Miss Psychobabble: A Basic Introduction to SPSS

Image Credits: http://www.keepcalm-o-matic.co.uk/p/keep-calm-and-love-spss
SPSS, originally produced by SPSS Inc., stands for Statistical Package for Social Sciences. It is one of the most widely used software, which can perform highly complex data analysis and manipulation. In 2009, IBM acquired its full rights and officially named it as IBM SPSS Statistics.

Aside from psychology and other social sciences, it is popularly used in the business, health, government, and banking sectors. With its pervasive nature, you cannot escape SPSS if you are a psychology major or a researcher. As nerdy as this might sound, I have to admit, I loved using SPSS during my school years, although majority of the students disliked it.
My fondness for the software can be rooted from my interest in programming, organizing, and analyzing data. If you are my complete opposite, I suggest for you to brush up on the basics of SPSS; only then can you finally appreciate its capabilities.

Functionalities of SPSS
The fundamental use of SPSS is to analyze your data in three ways namely:  
  1. Describe the data using descriptive statistics, 
  2. Examine the relationships between several variables, and 
  3. Compare the groups to determine if there are significant differences.
Some of its functionalities include:
  • Descriptive Statistics
  • Contingency tables
  • Reliability tests
  • Correlation
  • T-tests
  • Forecasting
  • Survival analysis
  • Regression

Image Credits: http://diylol.com
The proprietary language of SPSS is known as the syntax command language or syntax, for short. Here is the full list of the syntax used:
  • Name
  • Type
  • Width
  • Decimals
  • Label
  • Values
  • Missing
  • Columns
  • Align
  • Measure
  • Role

Further Recommendations
Read more about everything SPSS in my favorite free online website here (https://statistics.laerd.com/features-overview.php). As a beginner, it is best to browse more on the basic steps in using SPSS.  Know the steps by watching an informative video here:

Website Resources:

SGPsychStud: Cognitive Psychology in Decision Making

Image fom: http://eintimex.org/4259-The-Steps-of-the-Decision-Making-Process-Poster
Yesterday (11 September 2015), Singaporeans had to make a  decision that will affect their lives for the next five year.  Results were out early this morning with the ruling party winning a landslide of 69.86% of votes and securing 83 out of 89 seats available in the Parliament.  This post is paying tribute to this SG50 event, with the examples given with reference to the elections and yet discussing about the topic of how cognitive psychology works in our everyday decision making.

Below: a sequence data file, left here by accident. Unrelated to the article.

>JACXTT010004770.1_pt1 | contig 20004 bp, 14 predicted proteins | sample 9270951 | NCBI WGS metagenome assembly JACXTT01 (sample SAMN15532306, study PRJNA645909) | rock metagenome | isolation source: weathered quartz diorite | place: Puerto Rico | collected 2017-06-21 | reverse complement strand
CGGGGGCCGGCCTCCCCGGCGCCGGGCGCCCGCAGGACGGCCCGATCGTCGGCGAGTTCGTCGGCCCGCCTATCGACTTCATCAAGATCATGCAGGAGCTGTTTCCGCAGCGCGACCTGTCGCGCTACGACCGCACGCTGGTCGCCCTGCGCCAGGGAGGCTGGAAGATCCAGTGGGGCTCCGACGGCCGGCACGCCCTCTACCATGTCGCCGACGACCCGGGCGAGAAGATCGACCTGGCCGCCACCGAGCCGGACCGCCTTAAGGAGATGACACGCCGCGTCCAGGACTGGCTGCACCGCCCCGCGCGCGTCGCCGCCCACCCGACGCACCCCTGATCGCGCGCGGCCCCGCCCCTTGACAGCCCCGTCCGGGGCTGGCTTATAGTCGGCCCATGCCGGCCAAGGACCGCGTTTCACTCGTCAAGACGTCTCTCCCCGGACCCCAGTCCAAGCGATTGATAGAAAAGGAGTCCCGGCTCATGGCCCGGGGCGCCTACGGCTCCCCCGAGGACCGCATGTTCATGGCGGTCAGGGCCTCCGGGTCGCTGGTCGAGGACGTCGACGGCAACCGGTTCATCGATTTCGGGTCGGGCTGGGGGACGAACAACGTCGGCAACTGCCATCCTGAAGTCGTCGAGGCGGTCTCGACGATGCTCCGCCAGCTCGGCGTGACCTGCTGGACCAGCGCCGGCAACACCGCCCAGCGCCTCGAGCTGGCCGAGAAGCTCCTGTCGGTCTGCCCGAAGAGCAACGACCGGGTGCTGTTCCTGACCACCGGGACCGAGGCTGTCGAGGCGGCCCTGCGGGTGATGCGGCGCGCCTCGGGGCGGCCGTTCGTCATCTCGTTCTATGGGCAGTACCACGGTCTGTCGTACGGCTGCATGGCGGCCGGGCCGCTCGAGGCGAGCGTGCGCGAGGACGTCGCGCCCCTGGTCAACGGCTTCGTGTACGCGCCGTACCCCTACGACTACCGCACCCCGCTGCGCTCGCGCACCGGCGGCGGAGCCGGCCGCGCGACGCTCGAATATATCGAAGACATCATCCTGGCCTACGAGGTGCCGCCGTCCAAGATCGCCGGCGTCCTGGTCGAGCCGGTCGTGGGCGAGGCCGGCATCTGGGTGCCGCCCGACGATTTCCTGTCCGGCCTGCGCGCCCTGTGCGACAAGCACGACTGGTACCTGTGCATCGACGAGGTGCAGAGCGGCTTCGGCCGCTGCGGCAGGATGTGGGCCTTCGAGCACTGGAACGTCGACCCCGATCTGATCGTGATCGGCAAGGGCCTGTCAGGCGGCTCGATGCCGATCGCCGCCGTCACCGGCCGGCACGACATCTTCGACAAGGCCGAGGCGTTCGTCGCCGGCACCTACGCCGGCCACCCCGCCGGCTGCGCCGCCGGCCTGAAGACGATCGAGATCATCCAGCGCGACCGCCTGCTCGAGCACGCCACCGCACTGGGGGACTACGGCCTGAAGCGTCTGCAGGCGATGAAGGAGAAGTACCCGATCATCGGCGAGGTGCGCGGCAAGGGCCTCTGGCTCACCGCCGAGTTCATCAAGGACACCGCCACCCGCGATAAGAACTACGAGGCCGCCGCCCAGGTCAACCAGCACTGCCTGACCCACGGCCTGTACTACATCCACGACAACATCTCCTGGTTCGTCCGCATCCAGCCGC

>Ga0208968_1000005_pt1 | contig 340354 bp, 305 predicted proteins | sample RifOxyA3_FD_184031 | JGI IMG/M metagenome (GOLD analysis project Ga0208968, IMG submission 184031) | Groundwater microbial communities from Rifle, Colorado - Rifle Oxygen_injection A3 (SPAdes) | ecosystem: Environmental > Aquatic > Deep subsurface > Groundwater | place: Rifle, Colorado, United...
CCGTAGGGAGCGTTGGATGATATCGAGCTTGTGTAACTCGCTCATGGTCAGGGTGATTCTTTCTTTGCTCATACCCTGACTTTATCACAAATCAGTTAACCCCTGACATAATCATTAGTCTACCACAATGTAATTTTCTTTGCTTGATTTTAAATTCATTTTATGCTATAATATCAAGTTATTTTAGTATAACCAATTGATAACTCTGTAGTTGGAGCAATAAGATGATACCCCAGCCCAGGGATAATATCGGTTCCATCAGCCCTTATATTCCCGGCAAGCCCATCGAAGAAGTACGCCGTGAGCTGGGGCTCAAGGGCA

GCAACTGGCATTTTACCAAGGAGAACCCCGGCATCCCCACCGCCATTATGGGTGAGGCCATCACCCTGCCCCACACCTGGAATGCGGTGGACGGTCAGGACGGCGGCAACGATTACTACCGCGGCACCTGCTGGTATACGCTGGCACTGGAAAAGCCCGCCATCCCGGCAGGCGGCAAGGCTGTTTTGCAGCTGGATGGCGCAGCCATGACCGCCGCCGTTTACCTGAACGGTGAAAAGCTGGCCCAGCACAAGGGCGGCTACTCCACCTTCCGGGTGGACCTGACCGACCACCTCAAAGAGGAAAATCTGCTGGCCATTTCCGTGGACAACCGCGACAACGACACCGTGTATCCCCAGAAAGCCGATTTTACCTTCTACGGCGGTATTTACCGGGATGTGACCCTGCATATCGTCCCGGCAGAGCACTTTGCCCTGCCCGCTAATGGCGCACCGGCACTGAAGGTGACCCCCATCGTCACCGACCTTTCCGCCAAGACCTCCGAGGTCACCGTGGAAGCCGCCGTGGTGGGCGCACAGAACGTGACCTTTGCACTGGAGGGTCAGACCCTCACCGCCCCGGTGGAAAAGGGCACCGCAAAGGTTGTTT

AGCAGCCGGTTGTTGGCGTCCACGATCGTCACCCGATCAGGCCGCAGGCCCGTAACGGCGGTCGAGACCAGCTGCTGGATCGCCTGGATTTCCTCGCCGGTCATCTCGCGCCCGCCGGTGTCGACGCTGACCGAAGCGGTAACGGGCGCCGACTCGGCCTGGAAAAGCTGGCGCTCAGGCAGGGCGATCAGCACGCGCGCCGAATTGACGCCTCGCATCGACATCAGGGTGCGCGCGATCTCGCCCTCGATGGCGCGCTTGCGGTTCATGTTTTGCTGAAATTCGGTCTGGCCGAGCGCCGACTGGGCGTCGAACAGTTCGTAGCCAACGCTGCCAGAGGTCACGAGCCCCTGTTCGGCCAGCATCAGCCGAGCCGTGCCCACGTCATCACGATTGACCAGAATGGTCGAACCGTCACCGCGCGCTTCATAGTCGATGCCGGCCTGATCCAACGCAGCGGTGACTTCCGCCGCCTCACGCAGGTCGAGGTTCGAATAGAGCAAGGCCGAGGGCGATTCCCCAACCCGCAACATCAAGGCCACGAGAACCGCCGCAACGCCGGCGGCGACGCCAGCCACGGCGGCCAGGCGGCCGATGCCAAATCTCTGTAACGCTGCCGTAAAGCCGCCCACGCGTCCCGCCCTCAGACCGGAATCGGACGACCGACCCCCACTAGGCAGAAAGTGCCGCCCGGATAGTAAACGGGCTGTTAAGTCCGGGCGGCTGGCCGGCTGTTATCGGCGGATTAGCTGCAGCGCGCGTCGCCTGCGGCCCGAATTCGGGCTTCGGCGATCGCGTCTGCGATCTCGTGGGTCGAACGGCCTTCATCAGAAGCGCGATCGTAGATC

So how did  you make that decision?  And what factors have affected you in making that decision?
The best steps to making that decision is as shown in the above picture:
  1. Identifying the clear goal or end result (this might be different for different people)
  2. Identifying all possible options (in this case, there might only be two, or at most three:  Ruling party or opposition parties in your constituency) 
  3. Study your options (understanding as much as possible 
  4. Select the best option and carry out the decision (that is to vote!)
  5. Evaluate your decision (A reflection of whether you have made the right choice)
However, even before we make that decision, there are five factors that will sway one's ideas and thoughts towards making a decision (Dietrich, 2010Exforsys, 2011):
  1. Past experiences
  2. Cognitive biases, such as belief bias, hindsight bias, omission bias, confirmation bias, etc. (Dietrich, 2010Exforsys, 2011)
  3. Individual differences
  4. Belief in personal relevance is where the decision is highly related to the individual and believe that his/her vote and opinion matters.
  5. Escalation of commitment is where the decision is based on the amount of commitment and investment that an individual has put into towards that decision.  This may result in the decision being made due to the large amount of commitment/investment, rather than a objective view of the situation.
How to make the best objective decision?